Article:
“I wanted to own her so bad, we kind of jumped our own bid at one point,” Sikura said. “They wanted 4.2 million, and we said 4.5 million. I wanted to end the process. You have to be aggressive and let people know we are here to buy the mare and they can react as they wish.”
Though Pope lost out on Take Charge Brandi, she made up for it one hip later when she landed the leggy War Front filly, which she says she plans to race.
Horton, who was seated just in front of Hall of Fame trainer D. Wayne Lukas, who conditioned Take Charge Brandi, ended the session on a fitting note when he purchased a War Front filly out of Grade I winner Awesome Maria for $2 million from the Hill ‘n’ Dale consignment.
Still, as he talked about hopefully buying “the heir to Brandi”, the Arkansas resident was awash in emotion while reflecting on what his champion filly meant to him.
“I’m holding back tears,” Horton said. “But it’s been a good deal and I’m proud of everything.”
Added Lukas, “Mr. Horton agonized over (selling Take Charge Brandi) a lot. She got to be so special to the family. But at some point, you have to regroup and maybe reinvest. The best part is the Horton family will reinvest.”
Weanlings accounted for three of the top five prices of the session and the strength of that market sparked bullish overall results. The total gross of $108,878,000 from 279 head sold after two days is up 13.59 percent over 2014 while the average ($390,244) and median ($230,000) increased 11.15 and 15 percent, respectively.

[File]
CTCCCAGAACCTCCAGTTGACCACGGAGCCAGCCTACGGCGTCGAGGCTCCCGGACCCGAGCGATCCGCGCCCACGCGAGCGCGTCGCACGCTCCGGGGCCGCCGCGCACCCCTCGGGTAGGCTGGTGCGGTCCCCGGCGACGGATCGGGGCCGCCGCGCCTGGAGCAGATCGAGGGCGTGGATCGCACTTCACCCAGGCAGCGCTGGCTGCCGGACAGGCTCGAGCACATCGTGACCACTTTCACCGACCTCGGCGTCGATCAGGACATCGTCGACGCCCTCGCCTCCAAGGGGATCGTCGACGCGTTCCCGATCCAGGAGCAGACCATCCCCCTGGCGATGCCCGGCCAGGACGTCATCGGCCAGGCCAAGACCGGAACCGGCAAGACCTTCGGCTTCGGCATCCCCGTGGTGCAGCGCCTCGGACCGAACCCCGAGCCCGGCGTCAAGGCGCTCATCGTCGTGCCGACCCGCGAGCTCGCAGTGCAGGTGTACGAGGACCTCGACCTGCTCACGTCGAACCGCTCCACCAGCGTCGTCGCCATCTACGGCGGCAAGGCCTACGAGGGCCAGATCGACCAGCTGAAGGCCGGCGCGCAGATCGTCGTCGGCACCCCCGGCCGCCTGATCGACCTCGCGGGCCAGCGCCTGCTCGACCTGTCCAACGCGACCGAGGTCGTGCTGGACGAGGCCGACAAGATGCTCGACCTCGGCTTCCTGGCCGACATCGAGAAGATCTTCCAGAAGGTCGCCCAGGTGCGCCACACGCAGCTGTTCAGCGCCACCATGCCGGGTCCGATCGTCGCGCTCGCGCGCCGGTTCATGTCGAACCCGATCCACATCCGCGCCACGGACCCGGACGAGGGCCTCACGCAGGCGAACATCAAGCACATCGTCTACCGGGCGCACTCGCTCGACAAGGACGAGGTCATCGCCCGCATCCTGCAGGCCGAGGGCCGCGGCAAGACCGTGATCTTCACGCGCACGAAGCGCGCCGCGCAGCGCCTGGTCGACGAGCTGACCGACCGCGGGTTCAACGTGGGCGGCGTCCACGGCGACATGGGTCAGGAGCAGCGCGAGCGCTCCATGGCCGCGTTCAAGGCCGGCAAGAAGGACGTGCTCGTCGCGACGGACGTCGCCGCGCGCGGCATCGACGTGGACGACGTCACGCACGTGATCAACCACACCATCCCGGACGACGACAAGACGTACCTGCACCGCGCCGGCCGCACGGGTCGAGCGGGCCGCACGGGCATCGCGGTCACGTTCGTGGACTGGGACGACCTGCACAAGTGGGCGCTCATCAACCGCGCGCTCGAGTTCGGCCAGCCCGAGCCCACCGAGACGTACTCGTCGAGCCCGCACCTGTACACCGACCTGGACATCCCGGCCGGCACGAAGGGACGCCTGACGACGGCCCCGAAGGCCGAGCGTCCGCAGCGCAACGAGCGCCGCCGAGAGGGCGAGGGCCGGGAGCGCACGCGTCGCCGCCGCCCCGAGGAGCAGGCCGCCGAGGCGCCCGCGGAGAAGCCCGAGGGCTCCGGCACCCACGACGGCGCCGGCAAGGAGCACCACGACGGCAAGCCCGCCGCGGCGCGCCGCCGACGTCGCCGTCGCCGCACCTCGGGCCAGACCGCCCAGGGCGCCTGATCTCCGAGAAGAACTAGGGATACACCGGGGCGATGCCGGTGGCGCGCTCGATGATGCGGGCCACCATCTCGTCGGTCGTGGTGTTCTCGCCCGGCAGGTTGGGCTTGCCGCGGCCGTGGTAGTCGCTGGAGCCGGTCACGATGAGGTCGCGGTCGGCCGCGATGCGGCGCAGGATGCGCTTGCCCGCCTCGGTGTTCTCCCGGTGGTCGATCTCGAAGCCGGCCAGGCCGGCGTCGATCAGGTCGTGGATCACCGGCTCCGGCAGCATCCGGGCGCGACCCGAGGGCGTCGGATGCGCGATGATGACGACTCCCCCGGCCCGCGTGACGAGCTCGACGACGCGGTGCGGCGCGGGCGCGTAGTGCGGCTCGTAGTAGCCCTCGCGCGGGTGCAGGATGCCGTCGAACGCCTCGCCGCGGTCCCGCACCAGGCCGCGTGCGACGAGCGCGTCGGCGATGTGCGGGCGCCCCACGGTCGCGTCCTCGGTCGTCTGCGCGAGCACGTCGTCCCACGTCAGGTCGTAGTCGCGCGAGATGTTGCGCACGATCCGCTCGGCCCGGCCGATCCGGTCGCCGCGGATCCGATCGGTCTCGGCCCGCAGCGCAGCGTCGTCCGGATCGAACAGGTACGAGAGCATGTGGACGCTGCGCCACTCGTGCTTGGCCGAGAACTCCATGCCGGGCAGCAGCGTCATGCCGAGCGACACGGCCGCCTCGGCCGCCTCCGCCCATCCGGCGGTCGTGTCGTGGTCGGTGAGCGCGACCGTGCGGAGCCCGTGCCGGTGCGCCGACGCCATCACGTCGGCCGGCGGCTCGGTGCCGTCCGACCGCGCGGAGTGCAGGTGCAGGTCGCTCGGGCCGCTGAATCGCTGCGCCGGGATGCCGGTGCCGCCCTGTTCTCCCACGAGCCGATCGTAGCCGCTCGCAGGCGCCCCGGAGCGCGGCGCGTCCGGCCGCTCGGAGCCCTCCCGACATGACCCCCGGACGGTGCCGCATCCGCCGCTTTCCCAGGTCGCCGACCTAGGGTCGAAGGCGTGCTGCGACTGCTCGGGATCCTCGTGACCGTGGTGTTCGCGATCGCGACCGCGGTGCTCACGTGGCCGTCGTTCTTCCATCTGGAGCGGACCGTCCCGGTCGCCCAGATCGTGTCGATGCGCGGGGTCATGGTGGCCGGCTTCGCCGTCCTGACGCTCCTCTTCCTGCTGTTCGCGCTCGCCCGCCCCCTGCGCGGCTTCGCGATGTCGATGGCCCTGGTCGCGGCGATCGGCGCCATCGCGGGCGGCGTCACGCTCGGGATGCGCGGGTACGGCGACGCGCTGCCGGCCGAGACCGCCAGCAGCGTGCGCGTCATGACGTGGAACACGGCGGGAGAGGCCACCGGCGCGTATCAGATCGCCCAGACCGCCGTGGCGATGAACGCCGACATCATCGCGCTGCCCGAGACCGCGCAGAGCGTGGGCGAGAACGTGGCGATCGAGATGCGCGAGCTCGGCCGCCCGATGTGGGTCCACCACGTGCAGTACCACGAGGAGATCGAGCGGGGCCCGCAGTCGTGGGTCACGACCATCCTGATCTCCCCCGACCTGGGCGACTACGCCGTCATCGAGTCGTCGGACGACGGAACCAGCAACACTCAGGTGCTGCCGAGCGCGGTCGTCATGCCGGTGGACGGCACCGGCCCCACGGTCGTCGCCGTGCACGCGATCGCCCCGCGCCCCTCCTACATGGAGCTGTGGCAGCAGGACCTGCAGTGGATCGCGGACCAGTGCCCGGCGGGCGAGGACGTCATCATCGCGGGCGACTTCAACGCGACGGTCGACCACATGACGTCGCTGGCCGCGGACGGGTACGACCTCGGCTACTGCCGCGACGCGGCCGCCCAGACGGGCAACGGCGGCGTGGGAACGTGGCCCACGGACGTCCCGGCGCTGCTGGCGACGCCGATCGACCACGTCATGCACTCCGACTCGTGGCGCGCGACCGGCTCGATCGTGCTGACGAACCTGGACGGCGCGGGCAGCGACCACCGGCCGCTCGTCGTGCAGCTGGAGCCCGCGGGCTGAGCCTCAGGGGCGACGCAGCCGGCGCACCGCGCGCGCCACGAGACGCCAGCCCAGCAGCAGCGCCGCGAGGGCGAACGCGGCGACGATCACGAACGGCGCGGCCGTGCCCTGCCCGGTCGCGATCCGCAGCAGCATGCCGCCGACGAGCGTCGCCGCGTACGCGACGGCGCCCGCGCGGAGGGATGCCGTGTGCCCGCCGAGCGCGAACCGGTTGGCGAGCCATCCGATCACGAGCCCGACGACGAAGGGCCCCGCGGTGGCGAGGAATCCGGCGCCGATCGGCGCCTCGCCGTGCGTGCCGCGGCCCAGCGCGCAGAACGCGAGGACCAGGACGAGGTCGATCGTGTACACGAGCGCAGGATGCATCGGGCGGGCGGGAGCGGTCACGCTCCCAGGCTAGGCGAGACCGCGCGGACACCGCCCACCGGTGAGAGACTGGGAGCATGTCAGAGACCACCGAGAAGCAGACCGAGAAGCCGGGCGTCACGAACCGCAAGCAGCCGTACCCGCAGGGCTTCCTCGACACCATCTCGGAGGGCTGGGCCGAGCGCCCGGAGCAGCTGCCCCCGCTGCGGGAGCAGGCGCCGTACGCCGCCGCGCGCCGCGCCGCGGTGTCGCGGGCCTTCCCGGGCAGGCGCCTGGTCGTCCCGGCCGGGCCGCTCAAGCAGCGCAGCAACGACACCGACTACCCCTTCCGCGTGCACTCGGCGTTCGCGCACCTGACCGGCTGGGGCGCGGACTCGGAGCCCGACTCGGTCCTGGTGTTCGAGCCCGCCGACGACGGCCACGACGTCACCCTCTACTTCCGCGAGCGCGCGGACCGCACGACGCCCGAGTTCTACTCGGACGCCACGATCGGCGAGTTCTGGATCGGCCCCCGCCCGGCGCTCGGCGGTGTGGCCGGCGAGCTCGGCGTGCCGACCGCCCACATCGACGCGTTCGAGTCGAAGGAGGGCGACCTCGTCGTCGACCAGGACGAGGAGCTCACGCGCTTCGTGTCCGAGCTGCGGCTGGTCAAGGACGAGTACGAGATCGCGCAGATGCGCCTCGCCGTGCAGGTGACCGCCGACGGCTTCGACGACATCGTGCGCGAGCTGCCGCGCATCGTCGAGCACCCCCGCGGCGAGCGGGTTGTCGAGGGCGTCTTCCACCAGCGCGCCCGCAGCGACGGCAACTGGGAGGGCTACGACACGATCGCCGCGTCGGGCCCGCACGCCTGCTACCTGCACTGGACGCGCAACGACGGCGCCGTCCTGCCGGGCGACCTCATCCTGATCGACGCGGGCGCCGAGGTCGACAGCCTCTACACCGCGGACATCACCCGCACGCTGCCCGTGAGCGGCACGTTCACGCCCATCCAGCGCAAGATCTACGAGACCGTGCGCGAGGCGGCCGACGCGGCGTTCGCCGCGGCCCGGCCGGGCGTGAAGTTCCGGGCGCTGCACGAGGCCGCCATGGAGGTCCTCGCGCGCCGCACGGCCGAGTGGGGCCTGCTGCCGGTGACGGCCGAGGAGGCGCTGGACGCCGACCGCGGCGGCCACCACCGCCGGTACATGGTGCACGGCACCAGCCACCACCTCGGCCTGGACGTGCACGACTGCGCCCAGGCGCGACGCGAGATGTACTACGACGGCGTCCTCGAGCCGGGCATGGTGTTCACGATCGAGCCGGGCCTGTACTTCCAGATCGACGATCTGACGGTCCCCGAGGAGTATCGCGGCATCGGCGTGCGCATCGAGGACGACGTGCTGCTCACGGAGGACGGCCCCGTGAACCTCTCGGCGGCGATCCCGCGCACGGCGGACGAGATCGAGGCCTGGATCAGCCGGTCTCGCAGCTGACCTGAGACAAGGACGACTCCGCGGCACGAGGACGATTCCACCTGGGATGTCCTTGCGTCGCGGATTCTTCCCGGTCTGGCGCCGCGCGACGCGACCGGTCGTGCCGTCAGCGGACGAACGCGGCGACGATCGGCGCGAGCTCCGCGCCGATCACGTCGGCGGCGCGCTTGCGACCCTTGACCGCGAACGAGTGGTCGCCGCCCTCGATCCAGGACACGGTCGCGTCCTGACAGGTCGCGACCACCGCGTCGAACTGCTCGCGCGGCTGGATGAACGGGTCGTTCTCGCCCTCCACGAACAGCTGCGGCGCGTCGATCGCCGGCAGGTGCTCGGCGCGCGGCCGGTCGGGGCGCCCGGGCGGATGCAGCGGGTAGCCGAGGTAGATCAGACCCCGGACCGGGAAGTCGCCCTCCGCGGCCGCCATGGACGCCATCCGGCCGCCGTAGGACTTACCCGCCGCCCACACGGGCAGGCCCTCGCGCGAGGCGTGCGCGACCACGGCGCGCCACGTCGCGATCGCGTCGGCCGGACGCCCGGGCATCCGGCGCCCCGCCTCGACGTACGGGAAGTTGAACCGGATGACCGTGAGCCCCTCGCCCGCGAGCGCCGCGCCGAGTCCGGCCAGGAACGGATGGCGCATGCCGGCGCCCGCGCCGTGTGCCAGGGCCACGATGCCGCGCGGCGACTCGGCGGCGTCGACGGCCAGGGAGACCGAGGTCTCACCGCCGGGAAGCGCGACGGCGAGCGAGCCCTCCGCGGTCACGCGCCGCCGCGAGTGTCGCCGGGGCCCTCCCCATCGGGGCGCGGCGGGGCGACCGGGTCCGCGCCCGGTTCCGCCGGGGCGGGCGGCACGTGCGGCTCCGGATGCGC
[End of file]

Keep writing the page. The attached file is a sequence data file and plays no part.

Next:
The rate of horses not sold is at 27.53 percent, up from 23.96 percent last year.
“We anticipated we had a box full of Crack Jack foals and they certainly delivered,” said Geoffrey Russell, Keeneland’s director of sales.
The sale continues Wednesday beginning at 10 a.m.
Alicia Wincze Hughes: Blog: horseracing.bloginky.com. Twitter: @horseracinghl.
The strength of the weanling market and the lure of one of the top female families in the stud book combined for fireworks again Tuesday as representatives of Coolmore Stud purchased a War Front weanling colt for $2.6 million during the second session of the Keeneland November Breeding Stock sale.
Consigned and co-bred by John Sikura’s Hill ‘n’ Dale Farm, the dark bay colt becomes the highest priced weanling colt ever to sell at the Keeneland November auction. Along with his striking physical looks, the colt is out of the top producing mare Serena’s Cat and is half brother to multiple Grade I winner Honor Code and graded stakes winner Noble Tune.
Serena’s Cat has been the proverbial golden goose for her owners Hill ‘n’ Dale and Dell Ridge Farm. The Mr. Prospector mare also produced the Tapit filly which sold for a North American record $3 million out of the Hill ‘n’ Dale consignment at last year’s November sale.
Grade I winner Photo Call will get a chance to build upon her already impressive resume as she is slated to head to trainer Todd Pletcher to remain in training after being purchased for $3 million by agent J. J. Crupi during Tuesday’s session at the Keeneland November Breeding Stock sale.
Consigned by Denali Stud, Photo Call literally walked down the hill and into Barn 18 at Keeneland following her fifth place finish in the Breeders’ Cup Filly & Mare Turf on Saturday. The 4-year-old daughter of Galileo had won her two previous starts leading into the Breeders’ Cup including a victory in the Grade I Rodeo Drive Stakes at Santa Anita Park on September 26 while under the care of trainer Graham Motion.